‘Step down, criminal!’ Tens of thousands demand S Korean president’s ouster (VIDEO)

Tens of thousands of South Korean people march during a rally calling on embattled President Park Geun-hye to resign over a growing influence-peddling scandal in central Seoul, South Korea, November 5, 2016. © Kim Hong-Ji
Over 40,000 took to streets of the South Korean capital, Seoul, on Saturday, demanding the resignation of President Park Geun-hye over a massive influence-peddling scandal.

The rally gathered around 43,000 people, police said, while the organizers put the attendance at well over 100,000. It was one of the largest protests in South Korea since the demonstrations against US beef imports back in 2008.

Saturday’s protest came a day after President Park’s live TV appearance, in which she apologized for allowing her close friend to meddle with state affairs and promised to fully cooperate with the investigation.

The demonstrators in Seoul chanted “Arrest Park Geun-hye!” “'Step down, criminal!” and “We can't take this any longer.”

They also held lit candles and banners, reading “Park Geun-hye out!” and “Treason by a secret government.”

Police had deployed 17,600 officers to provide order at the event. The presidential Blue House was cordoned off by buses and riot police as the rally turned into a march through the center of the Korean capital.

"Even though we're just students, we feel like we can't put up with this unreasonable society anymore so we're participating in this protest,” Byun Woo-hyuk, a high school student, was cited by Reuters as saying.

College student Kim Seo-yeon told AFP: "Park should squarely face the prosecution's investigation and step down herself. If she doesn't, politicians should move to impeach her. She absolutely lost all authority as president over the past few weeks."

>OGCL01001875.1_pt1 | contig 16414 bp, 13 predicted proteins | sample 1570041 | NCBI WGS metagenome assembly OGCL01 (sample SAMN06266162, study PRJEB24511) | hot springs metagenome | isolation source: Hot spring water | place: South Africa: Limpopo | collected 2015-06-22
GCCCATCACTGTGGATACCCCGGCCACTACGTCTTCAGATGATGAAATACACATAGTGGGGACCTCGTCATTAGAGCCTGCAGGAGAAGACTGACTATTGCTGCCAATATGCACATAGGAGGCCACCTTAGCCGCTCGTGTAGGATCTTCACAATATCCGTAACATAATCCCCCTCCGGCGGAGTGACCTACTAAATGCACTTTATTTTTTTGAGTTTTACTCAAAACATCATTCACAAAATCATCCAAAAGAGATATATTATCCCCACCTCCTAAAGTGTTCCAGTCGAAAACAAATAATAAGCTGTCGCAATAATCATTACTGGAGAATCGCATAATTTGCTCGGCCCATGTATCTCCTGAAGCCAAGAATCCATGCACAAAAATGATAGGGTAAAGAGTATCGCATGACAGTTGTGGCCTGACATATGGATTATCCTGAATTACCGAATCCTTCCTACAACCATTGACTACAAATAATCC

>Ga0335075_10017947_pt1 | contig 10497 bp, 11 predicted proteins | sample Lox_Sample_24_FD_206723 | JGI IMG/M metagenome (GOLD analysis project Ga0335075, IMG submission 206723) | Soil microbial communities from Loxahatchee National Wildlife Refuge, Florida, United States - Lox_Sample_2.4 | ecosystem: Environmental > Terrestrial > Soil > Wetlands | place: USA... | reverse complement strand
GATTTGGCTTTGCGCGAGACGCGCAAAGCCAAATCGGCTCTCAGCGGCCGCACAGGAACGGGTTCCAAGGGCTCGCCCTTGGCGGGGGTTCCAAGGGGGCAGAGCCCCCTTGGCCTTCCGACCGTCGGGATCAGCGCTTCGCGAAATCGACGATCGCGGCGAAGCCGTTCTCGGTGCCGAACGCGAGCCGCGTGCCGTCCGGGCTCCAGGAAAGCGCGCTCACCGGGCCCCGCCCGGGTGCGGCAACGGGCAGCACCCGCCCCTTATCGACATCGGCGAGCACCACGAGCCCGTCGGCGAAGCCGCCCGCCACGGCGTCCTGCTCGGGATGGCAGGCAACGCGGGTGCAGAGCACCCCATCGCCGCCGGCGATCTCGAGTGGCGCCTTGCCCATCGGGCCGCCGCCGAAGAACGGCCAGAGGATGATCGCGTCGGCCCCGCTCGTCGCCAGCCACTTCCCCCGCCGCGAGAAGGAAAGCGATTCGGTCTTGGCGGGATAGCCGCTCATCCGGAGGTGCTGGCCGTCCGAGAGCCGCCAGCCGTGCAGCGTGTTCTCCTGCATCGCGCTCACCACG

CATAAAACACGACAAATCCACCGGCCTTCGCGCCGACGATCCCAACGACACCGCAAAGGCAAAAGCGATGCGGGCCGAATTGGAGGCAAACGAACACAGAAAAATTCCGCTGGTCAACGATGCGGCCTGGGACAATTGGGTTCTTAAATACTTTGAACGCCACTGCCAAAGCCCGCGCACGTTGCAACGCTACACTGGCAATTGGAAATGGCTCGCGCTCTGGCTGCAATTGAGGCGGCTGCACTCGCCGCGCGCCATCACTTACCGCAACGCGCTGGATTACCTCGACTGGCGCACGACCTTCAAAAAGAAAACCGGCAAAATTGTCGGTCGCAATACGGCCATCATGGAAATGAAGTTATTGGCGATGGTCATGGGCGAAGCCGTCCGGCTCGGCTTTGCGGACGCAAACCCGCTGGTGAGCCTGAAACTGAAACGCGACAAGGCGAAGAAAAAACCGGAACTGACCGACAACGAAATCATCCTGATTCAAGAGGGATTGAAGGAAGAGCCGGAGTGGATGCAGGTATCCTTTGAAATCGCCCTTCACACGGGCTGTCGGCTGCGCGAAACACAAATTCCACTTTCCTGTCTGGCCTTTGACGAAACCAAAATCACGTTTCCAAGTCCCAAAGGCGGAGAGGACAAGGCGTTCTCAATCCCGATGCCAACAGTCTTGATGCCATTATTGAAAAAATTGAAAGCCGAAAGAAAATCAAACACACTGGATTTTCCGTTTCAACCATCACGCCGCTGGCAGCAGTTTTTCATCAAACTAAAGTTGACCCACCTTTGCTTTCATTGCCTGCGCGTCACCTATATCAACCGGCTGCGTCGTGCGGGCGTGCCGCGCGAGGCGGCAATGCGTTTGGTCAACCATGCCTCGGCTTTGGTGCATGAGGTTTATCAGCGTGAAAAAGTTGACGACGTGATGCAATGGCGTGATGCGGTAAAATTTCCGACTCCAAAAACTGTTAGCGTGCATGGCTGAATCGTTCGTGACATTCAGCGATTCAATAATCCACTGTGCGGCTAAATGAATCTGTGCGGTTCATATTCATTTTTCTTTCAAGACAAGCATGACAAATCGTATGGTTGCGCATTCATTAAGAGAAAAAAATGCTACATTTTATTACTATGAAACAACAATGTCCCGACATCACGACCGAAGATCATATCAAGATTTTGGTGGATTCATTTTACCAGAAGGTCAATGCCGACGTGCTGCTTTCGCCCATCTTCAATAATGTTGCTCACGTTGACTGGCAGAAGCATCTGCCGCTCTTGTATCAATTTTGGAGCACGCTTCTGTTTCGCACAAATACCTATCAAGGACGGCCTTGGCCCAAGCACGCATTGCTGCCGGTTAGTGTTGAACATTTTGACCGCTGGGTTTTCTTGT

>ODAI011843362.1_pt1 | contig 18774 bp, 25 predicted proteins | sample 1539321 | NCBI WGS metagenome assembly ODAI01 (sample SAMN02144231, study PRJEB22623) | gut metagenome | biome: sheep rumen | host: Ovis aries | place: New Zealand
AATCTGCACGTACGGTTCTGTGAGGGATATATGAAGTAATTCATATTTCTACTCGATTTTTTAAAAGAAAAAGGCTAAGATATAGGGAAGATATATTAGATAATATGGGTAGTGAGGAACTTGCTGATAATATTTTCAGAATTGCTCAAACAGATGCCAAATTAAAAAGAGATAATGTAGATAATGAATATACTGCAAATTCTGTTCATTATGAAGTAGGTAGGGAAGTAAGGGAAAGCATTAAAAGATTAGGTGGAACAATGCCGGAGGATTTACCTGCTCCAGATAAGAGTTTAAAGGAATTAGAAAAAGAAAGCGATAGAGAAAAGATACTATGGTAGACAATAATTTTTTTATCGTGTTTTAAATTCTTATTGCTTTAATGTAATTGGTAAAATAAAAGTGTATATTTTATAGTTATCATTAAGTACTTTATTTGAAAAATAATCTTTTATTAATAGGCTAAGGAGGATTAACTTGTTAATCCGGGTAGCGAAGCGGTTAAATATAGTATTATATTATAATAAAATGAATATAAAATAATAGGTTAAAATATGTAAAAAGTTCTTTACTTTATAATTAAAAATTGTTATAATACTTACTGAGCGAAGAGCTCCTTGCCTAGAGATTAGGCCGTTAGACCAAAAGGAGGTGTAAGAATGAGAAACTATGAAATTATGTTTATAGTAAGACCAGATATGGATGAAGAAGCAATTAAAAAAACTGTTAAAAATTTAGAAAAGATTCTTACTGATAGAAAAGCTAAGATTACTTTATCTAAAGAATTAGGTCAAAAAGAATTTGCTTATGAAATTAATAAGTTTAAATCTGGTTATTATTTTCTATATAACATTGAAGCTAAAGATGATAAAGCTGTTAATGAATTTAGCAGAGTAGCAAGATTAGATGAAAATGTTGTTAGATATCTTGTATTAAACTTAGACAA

"I came out today because this is not the country I want to pass on to my children. My kids have asked me who Choi Soon-sil was and whether she's the real president, and I couldn't provide an answer," said another demonstrator, Choi Kyung-ha, a mother of three.

Earlier this week, a long-time friend of Park and the daughter of a late cult leader, Choi Soon-sil, and two presidential aides were arrested on suspicion pressuring businessmen into allocation $70 million to two foundations under her control.

Claims were also voiced that Choi, who wasn’t part of the government, had access to classified data on a regular basis and interfered in state affairs, affecting policy decisions and appointment of ministers.

As the scandal erupted, Park sacked eight of her aides and nominated three new ministers, including the PM, but was only blamed for a diversionary tactic by the opposition.

In a televised apology, the South Korean president said that she felt “huge responsibility” for the current situation.

“It is all my fault and mistake… I put too much faith in a personal relationship and didn’t look carefully at what was happening,” she said.

However, Park denied reports that she had “fallen into worshiping cult religions or that shamanistic rituals were held at the presidential Blue House.”

“Her speech made me even more angry,” Park Mee-Hee, who came to the protest with her teenage daughter, told AFP. “She kept making ridiculous excuses as if she was totally innocent. She should step down right now.”

“What is really irritating is the fact that Choi was acting like a regent for Park, controlling her decision-making,” said Kim Do-Hyun, a science student.

If the opposition parties begin a serious push for Park’s resignation or impeachment, she may become the first South Korean president who was unable to complete a five-year term in office.

The scandal saw the president’s approval ratings crumbling to just 5 percent, according to Gallup, which is the lowest number since the polling started in 1988.